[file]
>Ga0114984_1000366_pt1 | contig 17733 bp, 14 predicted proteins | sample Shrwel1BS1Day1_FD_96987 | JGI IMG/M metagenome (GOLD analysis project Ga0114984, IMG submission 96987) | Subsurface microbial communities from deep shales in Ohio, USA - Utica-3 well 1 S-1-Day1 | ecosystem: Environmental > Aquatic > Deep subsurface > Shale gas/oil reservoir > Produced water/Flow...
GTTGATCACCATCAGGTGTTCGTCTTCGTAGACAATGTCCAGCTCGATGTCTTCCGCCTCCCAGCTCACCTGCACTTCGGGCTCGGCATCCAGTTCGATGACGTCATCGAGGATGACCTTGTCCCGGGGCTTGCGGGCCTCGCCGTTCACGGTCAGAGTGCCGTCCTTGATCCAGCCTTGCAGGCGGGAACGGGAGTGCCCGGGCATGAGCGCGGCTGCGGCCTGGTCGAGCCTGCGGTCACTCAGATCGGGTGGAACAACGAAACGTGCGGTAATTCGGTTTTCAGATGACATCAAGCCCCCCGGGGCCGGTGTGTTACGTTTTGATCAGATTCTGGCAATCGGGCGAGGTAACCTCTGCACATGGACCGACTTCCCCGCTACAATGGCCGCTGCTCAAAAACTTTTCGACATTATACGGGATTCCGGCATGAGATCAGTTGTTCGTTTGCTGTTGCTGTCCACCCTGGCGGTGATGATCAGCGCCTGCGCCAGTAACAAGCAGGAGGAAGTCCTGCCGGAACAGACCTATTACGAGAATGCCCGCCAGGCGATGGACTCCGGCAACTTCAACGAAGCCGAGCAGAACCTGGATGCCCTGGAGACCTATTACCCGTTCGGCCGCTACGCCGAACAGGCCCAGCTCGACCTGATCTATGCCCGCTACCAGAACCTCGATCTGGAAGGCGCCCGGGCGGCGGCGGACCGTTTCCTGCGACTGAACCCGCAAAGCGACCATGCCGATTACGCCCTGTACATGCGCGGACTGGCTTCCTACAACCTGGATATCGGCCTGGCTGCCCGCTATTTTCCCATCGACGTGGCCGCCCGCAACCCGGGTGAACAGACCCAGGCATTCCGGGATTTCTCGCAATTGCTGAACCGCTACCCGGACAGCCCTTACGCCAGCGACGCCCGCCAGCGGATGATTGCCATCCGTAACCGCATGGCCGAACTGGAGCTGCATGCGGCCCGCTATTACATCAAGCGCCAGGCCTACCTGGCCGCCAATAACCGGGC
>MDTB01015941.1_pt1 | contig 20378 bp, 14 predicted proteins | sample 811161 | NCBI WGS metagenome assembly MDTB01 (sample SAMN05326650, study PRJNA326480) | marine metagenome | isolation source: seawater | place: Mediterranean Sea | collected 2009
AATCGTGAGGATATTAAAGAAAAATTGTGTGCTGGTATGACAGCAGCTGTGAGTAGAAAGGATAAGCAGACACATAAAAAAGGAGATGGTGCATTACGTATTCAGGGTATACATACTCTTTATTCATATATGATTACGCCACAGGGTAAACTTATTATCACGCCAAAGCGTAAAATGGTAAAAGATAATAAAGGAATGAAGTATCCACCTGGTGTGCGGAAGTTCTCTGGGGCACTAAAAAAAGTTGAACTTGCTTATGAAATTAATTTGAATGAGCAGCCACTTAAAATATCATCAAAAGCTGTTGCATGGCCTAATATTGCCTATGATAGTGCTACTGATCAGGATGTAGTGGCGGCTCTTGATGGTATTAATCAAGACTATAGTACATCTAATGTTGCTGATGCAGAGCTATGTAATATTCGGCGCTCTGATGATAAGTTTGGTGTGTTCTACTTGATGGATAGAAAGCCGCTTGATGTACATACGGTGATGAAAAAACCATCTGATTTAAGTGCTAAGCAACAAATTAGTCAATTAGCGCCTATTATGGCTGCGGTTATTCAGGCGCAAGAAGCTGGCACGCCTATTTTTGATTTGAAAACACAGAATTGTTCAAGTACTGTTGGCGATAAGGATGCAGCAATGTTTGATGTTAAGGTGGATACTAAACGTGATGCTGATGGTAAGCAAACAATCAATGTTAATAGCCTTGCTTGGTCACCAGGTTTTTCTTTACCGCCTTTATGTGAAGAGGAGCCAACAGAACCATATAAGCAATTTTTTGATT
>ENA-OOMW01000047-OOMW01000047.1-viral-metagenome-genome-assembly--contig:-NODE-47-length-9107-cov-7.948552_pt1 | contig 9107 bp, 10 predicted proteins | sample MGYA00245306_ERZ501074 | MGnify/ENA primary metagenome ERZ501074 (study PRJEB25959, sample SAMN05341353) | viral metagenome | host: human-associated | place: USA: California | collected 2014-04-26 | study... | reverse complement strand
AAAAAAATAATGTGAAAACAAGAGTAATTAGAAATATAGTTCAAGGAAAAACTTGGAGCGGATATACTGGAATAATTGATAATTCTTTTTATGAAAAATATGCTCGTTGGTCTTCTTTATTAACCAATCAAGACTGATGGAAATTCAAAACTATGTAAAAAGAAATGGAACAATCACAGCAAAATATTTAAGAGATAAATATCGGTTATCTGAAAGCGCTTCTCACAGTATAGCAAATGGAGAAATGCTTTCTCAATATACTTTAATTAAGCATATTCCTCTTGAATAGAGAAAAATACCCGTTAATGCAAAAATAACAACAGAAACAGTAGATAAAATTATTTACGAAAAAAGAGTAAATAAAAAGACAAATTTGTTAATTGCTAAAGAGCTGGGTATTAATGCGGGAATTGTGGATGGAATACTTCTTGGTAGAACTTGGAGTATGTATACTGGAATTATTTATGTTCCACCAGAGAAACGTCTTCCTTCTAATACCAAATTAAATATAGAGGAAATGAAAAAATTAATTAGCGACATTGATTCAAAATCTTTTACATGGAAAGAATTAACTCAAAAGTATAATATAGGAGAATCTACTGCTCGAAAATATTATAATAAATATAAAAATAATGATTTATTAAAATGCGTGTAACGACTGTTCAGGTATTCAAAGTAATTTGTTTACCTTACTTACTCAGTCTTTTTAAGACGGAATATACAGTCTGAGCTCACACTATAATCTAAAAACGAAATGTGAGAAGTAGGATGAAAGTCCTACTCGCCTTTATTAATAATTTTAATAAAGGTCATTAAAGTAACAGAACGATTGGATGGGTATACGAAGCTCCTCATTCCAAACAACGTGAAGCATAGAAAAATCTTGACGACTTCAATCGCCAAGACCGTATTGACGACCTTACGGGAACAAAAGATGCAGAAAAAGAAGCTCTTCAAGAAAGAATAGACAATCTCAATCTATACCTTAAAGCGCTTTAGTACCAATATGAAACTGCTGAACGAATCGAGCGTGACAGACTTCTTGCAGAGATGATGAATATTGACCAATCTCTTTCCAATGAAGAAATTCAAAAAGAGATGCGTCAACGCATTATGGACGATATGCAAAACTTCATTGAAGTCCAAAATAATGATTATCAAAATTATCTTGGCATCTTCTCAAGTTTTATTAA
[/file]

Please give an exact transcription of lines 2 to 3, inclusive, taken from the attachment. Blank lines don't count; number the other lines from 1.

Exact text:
GTTGATCACCATCAGGTGTTCGTCTTCGTAGACAATGTCCAGCTCGATGTCTTCCGCCTCCCAGCTCACCTGCACTTCGGGCTCGGCATCCAGTTCGATGACGTCATCGAGGATGACCTTGTCCCGGGGCTTGCGGGCCTCGCCGTTCACGGTCAGAGTGCCGTCCTTGATCCAGCCTTGCAGGCGGGAACGGGAGTGCCCGGGCATGAGCGCGGCTGCGGCCTGGTCGAGCCTGCGGTCACTCAGATCGGGTGGAACAACGAAACGTGCGGTAATTCGGTTTTCAGATGACATCAAGCCCCCCGGGGCCGGTGTGTTACGTTTTGATCAGATTCTGGCAATCGGGCGAGGTAACCTCTGCACATGGACCGACTTCCCCGCTACAATGGCCGCTGCTCAAAAACTTTTCGACATTATACGGGATTCCGGCATGAGATCAGTTGTTCGTTTGCTGTTGCTGTCCACCCTGGCGGTGATGATCAGCGCCTGCGCCAGTAACAAGCAGGAGGAAGTCCTGCCGGAACAGACCTATTACGAGAATGCCCGCCAGGCGATGGACTCCGGCAACTTCAACGAAGCCGAGCAGAACCTGGATGCCCTGGAGACCTATTACCCGTTCGGCCGCTACGCCGAACAGGCCCAGCTCGACCTGATCTATGCCCGCTACCAGAACCTCGATCTGGAAGGCGCCCGGGCGGCGGCGGACCGTTTCCTGCGACTGAACCCGCAAAGCGACCATGCCGATTACGCCCTGTACATGCGCGGACTGGCTTCCTACAACCTGGATATCGGCCTGGCTGCCCGCTATTTTCCCATCGACGTGGCCGCCCGCAACCCGGGTGAACAGACCCAGGCATTCCGGGATTTCTCGCAATTGCTGAACCGCTACCCGGACAGCCCTTACGCCAGCGACGCCCGCCAGCGGATGATTGCCATCCGTAACCGCATGGCCGAACTGGAGCTGCATGCGGCCCGCTATTACATCAAGCGCCAGGCCTACCTGGCCGCCAATAACCGGGC
>MDTB01015941.1_pt1 | contig 20378 bp, 14 predicted proteins | sample 811161 | NCBI WGS metagenome assembly MDTB01 (sample SAMN05326650, study PRJNA326480) | marine metagenome | isolation source: seawater | place: Mediterranean Sea | collected 2009